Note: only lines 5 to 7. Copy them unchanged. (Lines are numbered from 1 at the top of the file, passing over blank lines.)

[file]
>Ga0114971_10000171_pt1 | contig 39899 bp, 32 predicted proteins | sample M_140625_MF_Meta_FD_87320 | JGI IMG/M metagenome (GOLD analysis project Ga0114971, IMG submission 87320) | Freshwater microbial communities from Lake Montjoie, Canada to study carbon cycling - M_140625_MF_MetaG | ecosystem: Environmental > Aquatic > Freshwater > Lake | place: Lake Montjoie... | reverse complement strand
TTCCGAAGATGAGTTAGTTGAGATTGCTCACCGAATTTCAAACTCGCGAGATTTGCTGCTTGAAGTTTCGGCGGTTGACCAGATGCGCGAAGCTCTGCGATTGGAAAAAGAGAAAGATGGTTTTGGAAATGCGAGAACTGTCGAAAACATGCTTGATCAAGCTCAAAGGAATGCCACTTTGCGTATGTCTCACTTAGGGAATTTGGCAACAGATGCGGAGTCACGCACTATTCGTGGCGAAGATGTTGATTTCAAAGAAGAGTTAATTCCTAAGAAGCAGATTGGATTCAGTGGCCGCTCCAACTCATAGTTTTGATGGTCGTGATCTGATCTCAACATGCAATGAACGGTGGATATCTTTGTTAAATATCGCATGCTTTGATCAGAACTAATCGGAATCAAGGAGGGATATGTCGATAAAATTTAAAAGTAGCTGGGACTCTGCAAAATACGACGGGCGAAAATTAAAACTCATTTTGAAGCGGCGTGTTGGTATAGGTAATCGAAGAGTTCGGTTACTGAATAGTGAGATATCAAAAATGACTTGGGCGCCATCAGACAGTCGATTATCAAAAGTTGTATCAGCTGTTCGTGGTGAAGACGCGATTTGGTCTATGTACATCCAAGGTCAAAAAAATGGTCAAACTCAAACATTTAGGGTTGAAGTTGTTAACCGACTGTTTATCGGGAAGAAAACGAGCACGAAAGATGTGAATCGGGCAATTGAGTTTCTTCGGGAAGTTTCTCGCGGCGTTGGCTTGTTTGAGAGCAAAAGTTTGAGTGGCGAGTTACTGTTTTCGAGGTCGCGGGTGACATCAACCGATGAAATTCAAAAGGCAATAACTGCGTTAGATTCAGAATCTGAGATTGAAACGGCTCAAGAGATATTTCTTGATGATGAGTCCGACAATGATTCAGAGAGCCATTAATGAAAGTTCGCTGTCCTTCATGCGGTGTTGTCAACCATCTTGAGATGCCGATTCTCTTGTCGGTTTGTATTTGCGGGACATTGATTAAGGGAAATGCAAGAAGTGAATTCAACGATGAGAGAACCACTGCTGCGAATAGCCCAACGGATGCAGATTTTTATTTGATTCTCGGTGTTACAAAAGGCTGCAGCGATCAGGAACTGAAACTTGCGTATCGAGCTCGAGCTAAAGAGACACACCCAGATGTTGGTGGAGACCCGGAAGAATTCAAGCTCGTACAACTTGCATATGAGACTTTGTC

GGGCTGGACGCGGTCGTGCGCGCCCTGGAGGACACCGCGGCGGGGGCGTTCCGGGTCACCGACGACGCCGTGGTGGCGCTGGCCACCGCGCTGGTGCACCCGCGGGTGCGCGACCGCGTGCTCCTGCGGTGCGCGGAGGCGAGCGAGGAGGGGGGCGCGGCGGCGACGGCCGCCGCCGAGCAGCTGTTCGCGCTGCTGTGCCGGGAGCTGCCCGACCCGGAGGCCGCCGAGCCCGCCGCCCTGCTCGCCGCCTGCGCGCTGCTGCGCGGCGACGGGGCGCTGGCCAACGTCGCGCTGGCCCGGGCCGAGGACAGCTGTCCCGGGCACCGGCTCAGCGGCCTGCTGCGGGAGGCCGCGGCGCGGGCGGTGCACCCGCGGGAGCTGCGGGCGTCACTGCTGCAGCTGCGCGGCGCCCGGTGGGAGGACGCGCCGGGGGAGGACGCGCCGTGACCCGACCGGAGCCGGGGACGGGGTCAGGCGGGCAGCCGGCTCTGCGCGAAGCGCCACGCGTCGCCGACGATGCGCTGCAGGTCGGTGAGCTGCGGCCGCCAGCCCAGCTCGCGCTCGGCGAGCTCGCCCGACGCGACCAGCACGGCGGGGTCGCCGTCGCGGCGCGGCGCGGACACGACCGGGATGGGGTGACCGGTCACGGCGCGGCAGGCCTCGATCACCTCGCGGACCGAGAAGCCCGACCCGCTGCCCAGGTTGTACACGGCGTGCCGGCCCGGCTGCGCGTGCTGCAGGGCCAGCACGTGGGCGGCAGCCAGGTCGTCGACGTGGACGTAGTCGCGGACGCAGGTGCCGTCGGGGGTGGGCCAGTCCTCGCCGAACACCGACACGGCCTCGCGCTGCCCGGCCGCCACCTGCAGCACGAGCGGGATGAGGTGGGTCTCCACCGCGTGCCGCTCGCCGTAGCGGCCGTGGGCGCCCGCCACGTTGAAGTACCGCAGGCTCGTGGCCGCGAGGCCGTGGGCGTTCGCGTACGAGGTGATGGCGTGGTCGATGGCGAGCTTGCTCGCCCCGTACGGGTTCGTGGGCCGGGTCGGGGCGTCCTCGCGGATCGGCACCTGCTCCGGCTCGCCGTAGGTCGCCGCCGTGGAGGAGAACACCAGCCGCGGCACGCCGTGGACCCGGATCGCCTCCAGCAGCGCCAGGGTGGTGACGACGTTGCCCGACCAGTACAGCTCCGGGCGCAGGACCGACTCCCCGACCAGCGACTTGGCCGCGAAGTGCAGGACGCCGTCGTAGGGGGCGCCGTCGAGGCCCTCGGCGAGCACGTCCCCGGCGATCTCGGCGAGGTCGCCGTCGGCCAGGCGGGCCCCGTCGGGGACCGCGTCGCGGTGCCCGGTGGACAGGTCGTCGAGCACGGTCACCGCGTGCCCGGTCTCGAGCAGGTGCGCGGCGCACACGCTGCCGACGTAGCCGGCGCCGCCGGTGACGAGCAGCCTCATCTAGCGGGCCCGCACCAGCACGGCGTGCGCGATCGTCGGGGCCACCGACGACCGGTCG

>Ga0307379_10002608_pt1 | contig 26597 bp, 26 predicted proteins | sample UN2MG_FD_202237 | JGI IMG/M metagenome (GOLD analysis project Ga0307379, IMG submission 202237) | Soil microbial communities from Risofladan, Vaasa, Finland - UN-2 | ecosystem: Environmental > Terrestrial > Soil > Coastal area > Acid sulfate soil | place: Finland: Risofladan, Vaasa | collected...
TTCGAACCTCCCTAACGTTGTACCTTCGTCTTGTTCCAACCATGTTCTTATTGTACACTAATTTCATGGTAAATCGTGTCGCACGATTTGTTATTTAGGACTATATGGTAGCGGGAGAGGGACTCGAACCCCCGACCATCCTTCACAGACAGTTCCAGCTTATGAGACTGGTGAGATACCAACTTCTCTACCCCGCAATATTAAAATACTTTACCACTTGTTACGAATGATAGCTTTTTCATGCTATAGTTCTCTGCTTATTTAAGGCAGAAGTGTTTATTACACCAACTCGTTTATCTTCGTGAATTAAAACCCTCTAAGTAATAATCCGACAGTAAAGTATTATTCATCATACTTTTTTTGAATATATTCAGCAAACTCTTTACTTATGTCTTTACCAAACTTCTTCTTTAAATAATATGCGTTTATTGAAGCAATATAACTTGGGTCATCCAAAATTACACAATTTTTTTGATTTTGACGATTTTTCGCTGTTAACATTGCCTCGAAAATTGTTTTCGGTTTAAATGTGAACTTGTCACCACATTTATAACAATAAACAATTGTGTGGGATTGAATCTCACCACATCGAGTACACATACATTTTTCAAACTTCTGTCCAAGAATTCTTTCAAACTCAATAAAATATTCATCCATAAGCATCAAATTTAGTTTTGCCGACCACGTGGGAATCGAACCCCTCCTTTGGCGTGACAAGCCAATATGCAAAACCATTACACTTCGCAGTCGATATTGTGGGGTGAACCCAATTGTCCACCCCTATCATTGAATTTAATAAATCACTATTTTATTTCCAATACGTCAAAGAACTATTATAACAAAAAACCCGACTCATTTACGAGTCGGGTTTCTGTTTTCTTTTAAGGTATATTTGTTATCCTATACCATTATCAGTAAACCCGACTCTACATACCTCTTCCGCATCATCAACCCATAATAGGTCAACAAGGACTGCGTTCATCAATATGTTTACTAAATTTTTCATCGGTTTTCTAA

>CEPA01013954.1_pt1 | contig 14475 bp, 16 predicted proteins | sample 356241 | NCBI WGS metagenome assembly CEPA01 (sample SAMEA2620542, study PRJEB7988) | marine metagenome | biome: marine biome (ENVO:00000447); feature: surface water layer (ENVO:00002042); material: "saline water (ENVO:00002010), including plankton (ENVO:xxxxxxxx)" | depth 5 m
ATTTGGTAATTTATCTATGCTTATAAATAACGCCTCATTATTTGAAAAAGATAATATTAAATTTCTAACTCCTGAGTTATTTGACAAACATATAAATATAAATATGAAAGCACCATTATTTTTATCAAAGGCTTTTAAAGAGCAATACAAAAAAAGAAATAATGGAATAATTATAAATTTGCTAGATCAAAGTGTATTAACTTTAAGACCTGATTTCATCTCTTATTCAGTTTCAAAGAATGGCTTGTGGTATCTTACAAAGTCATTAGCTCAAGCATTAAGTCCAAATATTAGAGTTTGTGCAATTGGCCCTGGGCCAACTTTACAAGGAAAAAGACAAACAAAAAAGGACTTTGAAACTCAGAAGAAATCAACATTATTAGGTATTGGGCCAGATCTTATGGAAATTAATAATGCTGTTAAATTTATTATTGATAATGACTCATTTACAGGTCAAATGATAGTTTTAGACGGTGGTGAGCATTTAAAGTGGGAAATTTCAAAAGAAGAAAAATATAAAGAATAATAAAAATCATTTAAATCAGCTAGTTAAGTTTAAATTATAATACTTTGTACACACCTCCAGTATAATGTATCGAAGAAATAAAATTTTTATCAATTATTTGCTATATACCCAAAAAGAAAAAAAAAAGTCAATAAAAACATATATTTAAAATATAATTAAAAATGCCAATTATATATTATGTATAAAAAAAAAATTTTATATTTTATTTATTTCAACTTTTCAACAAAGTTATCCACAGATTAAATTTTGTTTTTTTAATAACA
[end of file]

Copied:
TTCGAACCTCCCTAACGTTGTACCTTCGTCTTGTTCCAACCATGTTCTTATTGTACACTAATTTCATGGTAAATCGTGTCGCACGATTTGTTATTTAGGACTATATGGTAGCGGGAGAGGGACTCGAACCCCCGACCATCCTTCACAGACAGTTCCAGCTTATGAGACTGGTGAGATACCAACTTCTCTACCCCGCAATATTAAAATACTTTACCACTTGTTACGAATGATAGCTTTTTCATGCTATAGTTCTCTGCTTATTTAAGGCAGAAGTGTTTATTACACCAACTCGTTTATCTTCGTGAATTAAAACCCTCTAAGTAATAATCCGACAGTAAAGTATTATTCATCATACTTTTTTTGAATATATTCAGCAAACTCTTTACTTATGTCTTTACCAAACTTCTTCTTTAAATAATATGCGTTTATTGAAGCAATATAACTTGGGTCATCCAAAATTACACAATTTTTTTGATTTTGACGATTTTTCGCTGTTAACATTGCCTCGAAAATTGTTTTCGGTTTAAATGTGAACTTGTCACCACATTTATAACAATAAACAATTGTGTGGGATTGAATCTCACCACATCGAGTACACATACATTTTTCAAACTTCTGTCCAAGAATTCTTTCAAACTCAATAAAATATTCATCCATAAGCATCAAATTTAGTTTTGCCGACCACGTGGGAATCGAACCCCTCCTTTGGCGTGACAAGCCAATATGCAAAACCATTACACTTCGCAGTCGATATTGTGGGGTGAACCCAATTGTCCACCCCTATCATTGAATTTAATAAATCACTATTTTATTTCCAATACGTCAAAGAACTATTATAACAAAAAACCCGACTCATTTACGAGTCGGGTTTCTGTTTTCTTTTAAGGTATATTTGTTATCCTATACCATTATCAGTAAACCCGACTCTACATACCTCTTCCGCATCATCAACCCATAATAGGTCAACAAGGACTGCGTTCATCAATATGTTTACTAAATTTTTCATCGGTTTTCTAA

>CEPA01013954.1_pt1 | contig 14475 bp, 16 predicted proteins | sample 356241 | NCBI WGS metagenome assembly CEPA01 (sample SAMEA2620542, study PRJEB7988) | marine metagenome | biome: marine biome (ENVO:00000447); feature: surface water layer (ENVO:00002042); material: "saline water (ENVO:00002010), including plankton (ENVO:xxxxxxxx)" | depth 5 m
ATTTGGTAATTTATCTATGCTTATAAATAACGCCTCATTATTTGAAAAAGATAATATTAAATTTCTAACTCCTGAGTTATTTGACAAACATATAAATATAAATATGAAAGCACCATTATTTTTATCAAAGGCTTTTAAAGAGCAATACAAAAAAAGAAATAATGGAATAATTATAAATTTGCTAGATCAAAGTGTATTAACTTTAAGACCTGATTTCATCTCTTATTCAGTTTCAAAGAATGGCTTGTGGTATCTTACAAAGTCATTAGCTCAAGCATTAAGTCCAAATATTAGAGTTTGTGCAATTGGCCCTGGGCCAACTTTACAAGGAAAAAGACAAACAAAAAAGGACTTTGAAACTCAGAAGAAATCAACATTATTAGGTATTGGGCCAGATCTTATGGAAATTAATAATGCTGTTAAATTTATTATTGATAATGACTCATTTACAGGTCAAATGATAGTTTTAGACGGTGGTGAGCATTTAAAGTGGGAAATTTCAAAAGAAGAAAAATATAAAGAATAATAAAAATCATTTAAATCAGCTAGTTAAGTTTAAATTATAATACTTTGTACACACCTCCAGTATAATGTATCGAAGAAATAAAATTTTTATCAATTATTTGCTATATACCCAAAAAGAAAAAAAAAAGTCAATAAAAACATATATTTAAAATATAATTAAAAATGCCAATTATATATTATGTATAAAAAAAAAATTTTATATTTTATTTATTTCAACTTTTCAACAAAGTTATCCACAGATTAAATTTTGTTTTTTTAATAACA